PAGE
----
Health systems in countries such as South Africa are invariably characterised by a mix of public authorities with wider social obligations and private arrangements, such as insurance and service provision, responsive to individual demand and need.
Professor Alex van den Heever, chair, Social Security Systems Administration and Management Studies at the Wits School of Governance.
Getting the public and private sectors to serve the public interest depends on the conscious organisation of the health system by the state. Naïve policy debates however tend to fixate on simplistic distinctions between public sectors, assumed to be virtuous by nature, and private sectors, assumed to be driven exclusively by transactional values.
For a considerable time in South Africa it has been evident that public authorities do not naturally act in the public interest. Far from being inherently virtuous, they are highly susceptible to capture by private interests where institutional designs fail to avoid this possibility. A poorly designed public health system will reflect the worst of all worlds. It will serve private interests without any of the benefits of a private market.
However, in the absence of a well-designed regulatory framework, private systems will also fall short of the achievement of wider social goals. Unregulated private health markets suffer from market failures that remove many of the positive outcomes markets can deliver. Three deviations from competitive markets serve as explanation.
First, the need for health insurance interrupts the relationship between household budget constraints and the cost of healthcare services leading to supplier-induced demand.
Second, market-related incentives do not exist to offer relevant information on the quality of health services to users, thereby removing product quality as a basis for informed consumer choice.
Third, health insurance product complexity impairs the ability of consumers to make informed decisions about their choice of insurer, perverting the incentives for efficient healthcare service purchasing.
As noted by the Health Market Inquiry the South African private health system reflects all the expected outcomes arising from the failure of government to regulate for the above well-understood weaknesses.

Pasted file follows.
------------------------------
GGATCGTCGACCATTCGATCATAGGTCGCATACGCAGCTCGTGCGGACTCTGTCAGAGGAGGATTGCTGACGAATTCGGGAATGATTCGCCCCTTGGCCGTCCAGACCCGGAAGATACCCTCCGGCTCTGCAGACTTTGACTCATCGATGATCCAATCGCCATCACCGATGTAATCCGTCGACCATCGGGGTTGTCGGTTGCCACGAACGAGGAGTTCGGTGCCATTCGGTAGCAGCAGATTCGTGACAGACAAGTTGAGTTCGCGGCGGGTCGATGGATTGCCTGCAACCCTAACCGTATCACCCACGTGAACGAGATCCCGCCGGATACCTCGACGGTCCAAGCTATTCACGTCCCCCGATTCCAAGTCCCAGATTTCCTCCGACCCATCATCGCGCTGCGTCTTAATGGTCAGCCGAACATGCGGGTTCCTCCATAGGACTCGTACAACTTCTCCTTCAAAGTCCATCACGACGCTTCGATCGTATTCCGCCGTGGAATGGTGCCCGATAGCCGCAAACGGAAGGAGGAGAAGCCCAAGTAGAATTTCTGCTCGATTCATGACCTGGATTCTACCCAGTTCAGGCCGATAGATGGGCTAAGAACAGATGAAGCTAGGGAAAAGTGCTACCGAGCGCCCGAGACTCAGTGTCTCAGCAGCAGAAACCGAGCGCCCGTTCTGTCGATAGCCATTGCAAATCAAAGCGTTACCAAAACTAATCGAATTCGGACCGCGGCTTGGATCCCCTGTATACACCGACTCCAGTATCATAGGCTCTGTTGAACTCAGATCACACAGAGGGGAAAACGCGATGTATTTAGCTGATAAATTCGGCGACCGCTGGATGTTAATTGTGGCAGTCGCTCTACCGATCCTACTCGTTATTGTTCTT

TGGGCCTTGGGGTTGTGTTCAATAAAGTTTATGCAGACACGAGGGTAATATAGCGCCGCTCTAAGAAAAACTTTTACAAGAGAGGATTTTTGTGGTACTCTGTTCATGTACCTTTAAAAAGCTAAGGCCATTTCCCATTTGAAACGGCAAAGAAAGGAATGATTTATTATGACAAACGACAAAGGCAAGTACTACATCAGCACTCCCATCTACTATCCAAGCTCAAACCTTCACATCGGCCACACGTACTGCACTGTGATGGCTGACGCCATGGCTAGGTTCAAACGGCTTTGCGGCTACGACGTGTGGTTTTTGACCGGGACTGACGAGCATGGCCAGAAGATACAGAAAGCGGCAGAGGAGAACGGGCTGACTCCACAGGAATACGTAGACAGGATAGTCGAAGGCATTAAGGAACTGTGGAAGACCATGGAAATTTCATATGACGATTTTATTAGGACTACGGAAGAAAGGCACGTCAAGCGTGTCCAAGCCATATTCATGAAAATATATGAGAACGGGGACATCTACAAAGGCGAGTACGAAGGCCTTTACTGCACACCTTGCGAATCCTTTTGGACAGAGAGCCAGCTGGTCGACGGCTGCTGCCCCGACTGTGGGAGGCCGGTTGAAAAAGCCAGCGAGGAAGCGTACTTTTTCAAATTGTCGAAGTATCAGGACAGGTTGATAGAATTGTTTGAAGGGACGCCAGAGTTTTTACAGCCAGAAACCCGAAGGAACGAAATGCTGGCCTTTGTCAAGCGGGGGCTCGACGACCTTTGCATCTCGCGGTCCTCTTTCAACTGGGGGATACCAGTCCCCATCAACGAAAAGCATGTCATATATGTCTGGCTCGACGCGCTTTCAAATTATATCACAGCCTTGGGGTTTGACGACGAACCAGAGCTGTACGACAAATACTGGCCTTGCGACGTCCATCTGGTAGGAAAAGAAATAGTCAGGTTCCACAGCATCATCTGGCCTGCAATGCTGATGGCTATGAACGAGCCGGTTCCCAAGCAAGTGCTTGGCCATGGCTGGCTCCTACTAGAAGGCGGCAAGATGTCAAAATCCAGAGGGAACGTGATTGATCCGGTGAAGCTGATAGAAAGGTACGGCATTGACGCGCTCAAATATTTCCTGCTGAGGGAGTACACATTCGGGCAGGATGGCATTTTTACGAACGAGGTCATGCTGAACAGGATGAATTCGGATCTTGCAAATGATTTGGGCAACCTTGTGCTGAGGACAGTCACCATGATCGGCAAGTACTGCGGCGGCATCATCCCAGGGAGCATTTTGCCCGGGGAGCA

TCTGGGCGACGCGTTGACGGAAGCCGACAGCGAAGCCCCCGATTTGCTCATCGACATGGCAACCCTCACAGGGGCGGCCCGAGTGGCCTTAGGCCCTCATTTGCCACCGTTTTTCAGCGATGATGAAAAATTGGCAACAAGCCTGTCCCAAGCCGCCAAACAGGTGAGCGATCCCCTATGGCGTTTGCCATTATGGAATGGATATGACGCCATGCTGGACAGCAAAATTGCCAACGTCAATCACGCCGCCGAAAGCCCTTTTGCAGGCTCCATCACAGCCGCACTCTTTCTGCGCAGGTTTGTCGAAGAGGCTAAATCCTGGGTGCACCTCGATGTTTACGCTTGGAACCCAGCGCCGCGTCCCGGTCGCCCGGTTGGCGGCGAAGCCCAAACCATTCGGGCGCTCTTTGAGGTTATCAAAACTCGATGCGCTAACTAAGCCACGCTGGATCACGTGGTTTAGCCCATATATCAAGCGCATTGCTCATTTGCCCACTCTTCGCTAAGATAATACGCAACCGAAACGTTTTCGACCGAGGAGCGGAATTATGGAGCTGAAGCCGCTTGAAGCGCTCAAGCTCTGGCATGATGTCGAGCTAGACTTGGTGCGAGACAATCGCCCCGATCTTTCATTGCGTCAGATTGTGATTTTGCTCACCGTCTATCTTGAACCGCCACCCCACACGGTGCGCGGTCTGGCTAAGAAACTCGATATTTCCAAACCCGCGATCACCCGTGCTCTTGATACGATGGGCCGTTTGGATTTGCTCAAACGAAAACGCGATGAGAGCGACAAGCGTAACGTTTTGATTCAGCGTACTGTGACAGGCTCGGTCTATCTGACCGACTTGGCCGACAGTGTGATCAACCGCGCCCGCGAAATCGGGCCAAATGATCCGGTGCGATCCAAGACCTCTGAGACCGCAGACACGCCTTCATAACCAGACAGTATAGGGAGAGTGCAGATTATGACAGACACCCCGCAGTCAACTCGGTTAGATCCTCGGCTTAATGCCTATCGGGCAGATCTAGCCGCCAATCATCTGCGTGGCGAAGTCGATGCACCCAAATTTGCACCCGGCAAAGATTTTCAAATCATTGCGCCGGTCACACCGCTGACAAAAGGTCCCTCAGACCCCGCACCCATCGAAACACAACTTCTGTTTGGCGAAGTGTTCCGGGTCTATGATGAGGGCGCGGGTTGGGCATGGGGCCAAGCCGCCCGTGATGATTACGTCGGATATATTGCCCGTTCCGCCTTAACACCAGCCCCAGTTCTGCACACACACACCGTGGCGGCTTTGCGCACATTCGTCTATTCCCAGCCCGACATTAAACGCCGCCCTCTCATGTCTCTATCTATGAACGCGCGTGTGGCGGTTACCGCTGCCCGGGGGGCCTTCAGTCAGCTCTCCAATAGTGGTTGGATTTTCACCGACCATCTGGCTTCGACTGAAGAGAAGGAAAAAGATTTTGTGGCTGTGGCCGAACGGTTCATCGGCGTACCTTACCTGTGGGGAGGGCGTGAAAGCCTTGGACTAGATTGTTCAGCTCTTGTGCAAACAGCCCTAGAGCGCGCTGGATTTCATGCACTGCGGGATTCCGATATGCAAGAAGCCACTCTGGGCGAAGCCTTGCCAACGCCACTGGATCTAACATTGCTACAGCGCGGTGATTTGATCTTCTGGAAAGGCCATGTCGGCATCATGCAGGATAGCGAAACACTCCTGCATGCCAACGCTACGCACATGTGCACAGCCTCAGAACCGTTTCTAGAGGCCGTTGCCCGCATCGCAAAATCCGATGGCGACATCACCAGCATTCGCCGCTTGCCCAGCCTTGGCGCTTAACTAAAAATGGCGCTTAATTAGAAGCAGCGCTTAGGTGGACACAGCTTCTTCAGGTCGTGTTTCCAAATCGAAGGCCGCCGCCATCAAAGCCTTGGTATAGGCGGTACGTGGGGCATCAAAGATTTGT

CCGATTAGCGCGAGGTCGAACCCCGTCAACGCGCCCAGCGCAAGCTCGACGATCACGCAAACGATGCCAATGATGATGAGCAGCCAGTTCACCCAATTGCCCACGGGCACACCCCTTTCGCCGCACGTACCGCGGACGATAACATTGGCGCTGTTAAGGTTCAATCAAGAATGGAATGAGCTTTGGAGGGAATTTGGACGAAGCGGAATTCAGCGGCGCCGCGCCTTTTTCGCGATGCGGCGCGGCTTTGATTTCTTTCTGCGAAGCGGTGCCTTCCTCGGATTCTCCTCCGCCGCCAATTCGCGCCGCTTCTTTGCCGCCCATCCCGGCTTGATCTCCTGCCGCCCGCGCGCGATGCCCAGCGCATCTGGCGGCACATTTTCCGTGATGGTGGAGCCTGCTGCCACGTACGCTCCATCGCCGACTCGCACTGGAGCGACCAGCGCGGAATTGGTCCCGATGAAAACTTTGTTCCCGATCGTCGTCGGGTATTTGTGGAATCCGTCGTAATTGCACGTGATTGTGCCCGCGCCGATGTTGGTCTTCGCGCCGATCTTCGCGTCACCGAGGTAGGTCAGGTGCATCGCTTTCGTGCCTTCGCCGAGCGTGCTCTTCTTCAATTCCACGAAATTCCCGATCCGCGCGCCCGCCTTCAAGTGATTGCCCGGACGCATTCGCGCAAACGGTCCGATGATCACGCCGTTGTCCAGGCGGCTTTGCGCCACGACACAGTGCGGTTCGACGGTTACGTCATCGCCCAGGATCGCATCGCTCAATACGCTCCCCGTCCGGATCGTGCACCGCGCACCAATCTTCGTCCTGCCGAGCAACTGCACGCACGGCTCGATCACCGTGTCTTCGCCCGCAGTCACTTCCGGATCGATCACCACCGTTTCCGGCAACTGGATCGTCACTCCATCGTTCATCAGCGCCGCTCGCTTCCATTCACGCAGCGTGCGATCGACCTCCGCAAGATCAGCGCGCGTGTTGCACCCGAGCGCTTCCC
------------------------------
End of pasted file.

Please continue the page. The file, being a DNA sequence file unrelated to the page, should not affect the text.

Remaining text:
Despite these market failures the private health system has important features useful to any future organisation of the health system. First, it has substantial assets in the form of facilities equipment and a relatively well organised and trained workforce. Second, it has capable organisations and institutions that contribute towards its resilience and adaptability as a sector.
So, what did the pandemic reveal about the South African health system?
First, the public health system has fewer critical care beds than the private sector, despite having more overall beds. This is largely due to the closure of hospital-based services in the public sector from 1994 to the present in the absence of any national public hospital strategy. Remarkably, in March 2020 the public sector did not even have an inventory of public and private facilities despite running all public facilities and licensing all private facilities.
Furthermore, apart from the Western Cape, the public hospital system was not even able to report on Covid-19 hospital activities to the National Institute of Communicable Diseases (NICD). The private health system however reported all Covid-19 hospital activities to the NICD from 1 April 2020. According to the NICD the private hospital system also treated more Covid-19 patients than the public health system.
If the excess death information reported by the South African Medical Research Council accurately reflects Covid-19 deaths, then thousands of public sector patients were either not treated or not reported. Irrespective, were it not for the substantial capabilities of the private hospital system all the private patients would have required accommodation in the plainly fragile public hospital system.
Second, operating through the centralised state laboratory services the public health system at no point exceeded the Covid-19 testing capacity of the private health system. The public system was also apparently unable to implement a coordinated testing and tracing strategy that utilised the combined capabilities of the public and private sectors. Testing and tracing therefore never formed part of a strategy to suppress transmission at times when prevalence was low.
Third, the rampant corruption in the procurement of Covid-19 supplies by provincial governments derives from the patronage-based governance design of the public health system where posts and tenders are exchanged for political advancement and kick-backs. Patronage-based systems occur where political office-bearers are able to capture the appointment, procurement and licensing decisions of public organisations. In South Africa this has led to the collapse of performance at all levels of government.
The pandemic has therefore revealed nothing surprising about the South African health system. The failure to regulate either the public or private systems properly is arguably causally related to the patronage model of governance that has depleted the capabilities of the state. Unfortunately, all evidence suggests that for the foreseeable future no meaningful reform of the health system will occur aside from populist rhetoric about the un-implementable National Health Insurance.